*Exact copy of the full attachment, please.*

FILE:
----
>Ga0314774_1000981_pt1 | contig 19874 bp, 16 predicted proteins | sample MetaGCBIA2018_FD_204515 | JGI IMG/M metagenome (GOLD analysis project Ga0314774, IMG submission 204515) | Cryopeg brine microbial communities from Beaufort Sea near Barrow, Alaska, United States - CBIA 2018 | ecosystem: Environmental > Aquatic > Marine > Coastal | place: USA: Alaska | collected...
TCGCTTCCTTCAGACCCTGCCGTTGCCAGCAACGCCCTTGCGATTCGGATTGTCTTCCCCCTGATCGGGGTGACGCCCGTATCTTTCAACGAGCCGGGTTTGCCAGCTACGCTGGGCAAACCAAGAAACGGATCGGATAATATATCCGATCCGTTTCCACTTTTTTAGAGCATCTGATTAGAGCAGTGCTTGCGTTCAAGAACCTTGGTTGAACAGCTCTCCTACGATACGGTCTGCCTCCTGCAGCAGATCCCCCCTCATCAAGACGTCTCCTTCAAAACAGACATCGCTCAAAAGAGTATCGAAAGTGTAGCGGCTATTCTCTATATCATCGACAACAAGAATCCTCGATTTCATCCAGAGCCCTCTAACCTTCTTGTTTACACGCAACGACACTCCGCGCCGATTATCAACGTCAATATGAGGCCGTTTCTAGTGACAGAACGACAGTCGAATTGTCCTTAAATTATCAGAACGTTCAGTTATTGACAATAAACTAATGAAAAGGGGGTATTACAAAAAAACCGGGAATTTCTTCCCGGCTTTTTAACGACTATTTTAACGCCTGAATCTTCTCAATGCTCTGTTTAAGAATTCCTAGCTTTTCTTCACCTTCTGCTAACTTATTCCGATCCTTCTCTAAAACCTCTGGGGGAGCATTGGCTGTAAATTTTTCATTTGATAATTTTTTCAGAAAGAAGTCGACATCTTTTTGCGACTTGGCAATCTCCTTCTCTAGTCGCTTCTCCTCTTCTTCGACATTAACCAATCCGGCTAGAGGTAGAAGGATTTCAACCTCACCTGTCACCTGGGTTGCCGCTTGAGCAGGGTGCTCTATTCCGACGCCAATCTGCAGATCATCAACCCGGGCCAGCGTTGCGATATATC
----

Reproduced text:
>Ga0314774_1000981_pt1 | contig 19874 bp, 16 predicted proteins | sample MetaGCBIA2018_FD_204515 | JGI IMG/M metagenome (GOLD analysis project Ga0314774, IMG submission 204515) | Cryopeg brine microbial communities from Beaufort Sea near Barrow, Alaska, United States - CBIA 2018 | ecosystem: Environmental > Aquatic > Marine > Coastal | place: USA: Alaska | collected...
TCGCTTCCTTCAGACCCTGCCGTTGCCAGCAACGCCCTTGCGATTCGGATTGTCTTCCCCCTGATCGGGGTGACGCCCGTATCTTTCAACGAGCCGGGTTTGCCAGCTACGCTGGGCAAACCAAGAAACGGATCGGATAATATATCCGATCCGTTTCCACTTTTTTAGAGCATCTGATTAGAGCAGTGCTTGCGTTCAAGAACCTTGGTTGAACAGCTCTCCTACGATACGGTCTGCCTCCTGCAGCAGATCCCCCCTCATCAAGACGTCTCCTTCAAAACAGACATCGCTCAAAAGAGTATCGAAAGTGTAGCGGCTATTCTCTATATCATCGACAACAAGAATCCTCGATTTCATCCAGAGCCCTCTAACCTTCTTGTTTACACGCAACGACACTCCGCGCCGATTATCAACGTCAATATGAGGCCGTTTCTAGTGACAGAACGACAGTCGAATTGTCCTTAAATTATCAGAACGTTCAGTTATTGACAATAAACTAATGAAAAGGGGGTATTACAAAAAAACCGGGAATTTCTTCCCGGCTTTTTAACGACTATTTTAACGCCTGAATCTTCTCAATGCTCTGTTTAAGAATTCCTAGCTTTTCTTCACCTTCTGCTAACTTATTCCGATCCTTCTCTAAAACCTCTGGGGGAGCATTGGCTGTAAATTTTTCATTTGATAATTTTTTCAGAAAGAAGTCGACATCTTTTTGCGACTTGGCAATCTCCTTCTCTAGTCGCTTCTCCTCTTCTTCGACATTAACCAATCCGGCTAGAGGTAGAAGGATTTCAACCTCACCTGTCACCTGGGTTGCCGCTTGAGCAGGGTGCTCTATTCCGACGCCAATCTGCAGATCATCAACCCGGGCCAGCGTTGCGATATATC